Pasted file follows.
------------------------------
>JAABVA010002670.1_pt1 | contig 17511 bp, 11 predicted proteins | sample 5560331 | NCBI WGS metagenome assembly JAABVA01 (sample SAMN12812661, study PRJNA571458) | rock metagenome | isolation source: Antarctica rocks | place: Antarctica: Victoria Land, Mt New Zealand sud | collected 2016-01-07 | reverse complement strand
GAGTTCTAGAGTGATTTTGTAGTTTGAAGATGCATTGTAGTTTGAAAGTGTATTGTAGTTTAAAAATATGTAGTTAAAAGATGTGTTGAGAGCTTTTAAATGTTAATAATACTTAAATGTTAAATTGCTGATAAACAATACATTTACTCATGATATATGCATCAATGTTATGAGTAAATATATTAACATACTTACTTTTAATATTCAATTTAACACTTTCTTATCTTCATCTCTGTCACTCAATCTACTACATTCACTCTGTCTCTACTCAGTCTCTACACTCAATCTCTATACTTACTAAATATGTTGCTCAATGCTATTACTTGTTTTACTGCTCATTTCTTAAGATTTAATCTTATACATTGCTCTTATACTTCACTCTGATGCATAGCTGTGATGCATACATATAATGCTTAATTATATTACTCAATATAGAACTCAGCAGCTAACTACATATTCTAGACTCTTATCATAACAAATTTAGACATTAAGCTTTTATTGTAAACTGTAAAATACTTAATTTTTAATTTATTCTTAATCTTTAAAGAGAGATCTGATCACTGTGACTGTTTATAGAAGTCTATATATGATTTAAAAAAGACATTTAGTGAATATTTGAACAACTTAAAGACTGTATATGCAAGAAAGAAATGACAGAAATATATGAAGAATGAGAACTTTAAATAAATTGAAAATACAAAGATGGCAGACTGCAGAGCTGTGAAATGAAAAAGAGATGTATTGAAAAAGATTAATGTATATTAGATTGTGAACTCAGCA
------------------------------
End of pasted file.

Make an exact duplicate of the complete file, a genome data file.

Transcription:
>JAABVA010002670.1_pt1 | contig 17511 bp, 11 predicted proteins | sample 5560331 | NCBI WGS metagenome assembly JAABVA01 (sample SAMN12812661, study PRJNA571458) | rock metagenome | isolation source: Antarctica rocks | place: Antarctica: Victoria Land, Mt New Zealand sud | collected 2016-01-07 | reverse complement strand
GAGTTCTAGAGTGATTTTGTAGTTTGAAGATGCATTGTAGTTTGAAAGTGTATTGTAGTTTAAAAATATGTAGTTAAAAGATGTGTTGAGAGCTTTTAAATGTTAATAATACTTAAATGTTAAATTGCTGATAAACAATACATTTACTCATGATATATGCATCAATGTTATGAGTAAATATATTAACATACTTACTTTTAATATTCAATTTAACACTTTCTTATCTTCATCTCTGTCACTCAATCTACTACATTCACTCTGTCTCTACTCAGTCTCTACACTCAATCTCTATACTTACTAAATATGTTGCTCAATGCTATTACTTGTTTTACTGCTCATTTCTTAAGATTTAATCTTATACATTGCTCTTATACTTCACTCTGATGCATAGCTGTGATGCATACATATAATGCTTAATTATATTACTCAATATAGAACTCAGCAGCTAACTACATATTCTAGACTCTTATCATAACAAATTTAGACATTAAGCTTTTATTGTAAACTGTAAAATACTTAATTTTTAATTTATTCTTAATCTTTAAAGAGAGATCTGATCACTGTGACTGTTTATAGAAGTCTATATATGATTTAAAAAAGACATTTAGTGAATATTTGAACAACTTAAAGACTGTATATGCAAGAAAGAAATGACAGAAATATATGAAGAATGAGAACTTTAAATAAATTGAAAATACAAAGATGGCAGACTGCAGAGCTGTGAAATGAAAAAGAGATGTATTGAAAAAGATTAATGTATATTAGATTGTGAACTCAGCA